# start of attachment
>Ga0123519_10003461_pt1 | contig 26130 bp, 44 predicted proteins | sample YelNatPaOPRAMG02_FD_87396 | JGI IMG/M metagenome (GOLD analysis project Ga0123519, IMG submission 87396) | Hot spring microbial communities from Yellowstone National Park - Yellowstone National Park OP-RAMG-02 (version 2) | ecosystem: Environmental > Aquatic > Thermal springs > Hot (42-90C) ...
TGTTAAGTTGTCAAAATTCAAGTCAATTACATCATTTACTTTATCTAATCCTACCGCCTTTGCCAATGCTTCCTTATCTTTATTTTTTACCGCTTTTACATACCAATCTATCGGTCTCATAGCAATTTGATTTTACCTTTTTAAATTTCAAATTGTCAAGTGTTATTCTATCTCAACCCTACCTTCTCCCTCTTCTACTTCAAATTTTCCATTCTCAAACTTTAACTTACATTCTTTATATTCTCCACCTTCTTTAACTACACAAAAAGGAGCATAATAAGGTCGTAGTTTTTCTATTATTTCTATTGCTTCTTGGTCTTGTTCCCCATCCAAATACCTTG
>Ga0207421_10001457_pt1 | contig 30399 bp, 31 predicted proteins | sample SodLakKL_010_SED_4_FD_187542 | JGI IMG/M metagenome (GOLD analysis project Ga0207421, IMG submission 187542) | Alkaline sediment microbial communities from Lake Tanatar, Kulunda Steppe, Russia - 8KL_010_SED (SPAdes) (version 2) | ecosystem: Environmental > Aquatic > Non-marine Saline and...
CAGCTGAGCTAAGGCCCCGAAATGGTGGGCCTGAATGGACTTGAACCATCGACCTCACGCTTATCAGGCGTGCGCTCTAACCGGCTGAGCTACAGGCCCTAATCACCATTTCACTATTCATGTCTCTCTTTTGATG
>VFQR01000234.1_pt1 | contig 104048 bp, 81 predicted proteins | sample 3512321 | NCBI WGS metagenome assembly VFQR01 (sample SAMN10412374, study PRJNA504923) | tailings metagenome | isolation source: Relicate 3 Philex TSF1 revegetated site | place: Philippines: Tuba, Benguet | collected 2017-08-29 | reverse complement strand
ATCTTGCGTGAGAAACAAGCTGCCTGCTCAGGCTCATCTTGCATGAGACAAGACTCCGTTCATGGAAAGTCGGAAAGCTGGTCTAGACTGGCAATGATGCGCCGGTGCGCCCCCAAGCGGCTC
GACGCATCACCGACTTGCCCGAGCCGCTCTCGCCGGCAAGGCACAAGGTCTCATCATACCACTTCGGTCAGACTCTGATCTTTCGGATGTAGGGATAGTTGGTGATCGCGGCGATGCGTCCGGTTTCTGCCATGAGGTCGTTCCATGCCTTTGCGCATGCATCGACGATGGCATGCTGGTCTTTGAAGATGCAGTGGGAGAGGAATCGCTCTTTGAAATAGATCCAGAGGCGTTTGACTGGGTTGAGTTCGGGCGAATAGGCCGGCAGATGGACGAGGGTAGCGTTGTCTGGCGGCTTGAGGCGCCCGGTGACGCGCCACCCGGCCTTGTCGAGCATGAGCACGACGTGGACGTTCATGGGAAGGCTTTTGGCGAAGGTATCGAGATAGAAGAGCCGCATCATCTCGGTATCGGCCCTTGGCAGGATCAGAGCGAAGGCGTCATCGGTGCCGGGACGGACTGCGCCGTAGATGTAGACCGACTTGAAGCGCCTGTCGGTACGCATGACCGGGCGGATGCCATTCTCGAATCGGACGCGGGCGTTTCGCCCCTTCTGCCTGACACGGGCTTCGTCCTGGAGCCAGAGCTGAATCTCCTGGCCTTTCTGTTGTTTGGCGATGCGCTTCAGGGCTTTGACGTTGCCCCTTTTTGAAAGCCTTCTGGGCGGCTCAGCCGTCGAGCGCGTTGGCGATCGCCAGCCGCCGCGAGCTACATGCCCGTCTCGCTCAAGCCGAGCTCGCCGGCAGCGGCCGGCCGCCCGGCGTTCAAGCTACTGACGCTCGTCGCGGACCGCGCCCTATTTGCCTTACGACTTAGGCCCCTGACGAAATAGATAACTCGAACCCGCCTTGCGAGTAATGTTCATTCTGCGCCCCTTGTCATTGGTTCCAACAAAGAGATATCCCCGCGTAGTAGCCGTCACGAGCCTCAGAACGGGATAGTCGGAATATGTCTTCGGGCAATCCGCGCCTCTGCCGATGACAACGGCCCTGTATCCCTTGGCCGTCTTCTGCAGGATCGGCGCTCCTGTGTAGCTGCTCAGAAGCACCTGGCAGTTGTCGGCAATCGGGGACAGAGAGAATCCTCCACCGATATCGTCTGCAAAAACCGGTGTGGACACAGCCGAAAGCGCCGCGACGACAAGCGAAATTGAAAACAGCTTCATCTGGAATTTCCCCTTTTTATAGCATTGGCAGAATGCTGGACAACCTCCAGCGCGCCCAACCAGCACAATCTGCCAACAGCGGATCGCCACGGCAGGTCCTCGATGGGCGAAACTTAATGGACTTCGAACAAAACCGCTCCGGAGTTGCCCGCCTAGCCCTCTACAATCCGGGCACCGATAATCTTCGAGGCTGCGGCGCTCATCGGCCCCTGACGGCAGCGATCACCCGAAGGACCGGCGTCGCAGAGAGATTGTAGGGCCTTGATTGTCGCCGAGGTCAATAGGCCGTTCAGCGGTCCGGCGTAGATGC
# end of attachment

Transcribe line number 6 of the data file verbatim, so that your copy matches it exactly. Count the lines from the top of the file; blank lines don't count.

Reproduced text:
ATCTTGCGTGAGAAACAAGCTGCCTGCTCAGGCTCATCTTGCATGAGACAAGACTCCGTTCATGGAAAGTCGGAAAGCTGGTCTAGACTGGCAATGATGCGCCGGTGCGCCCCCAAGCGGCTC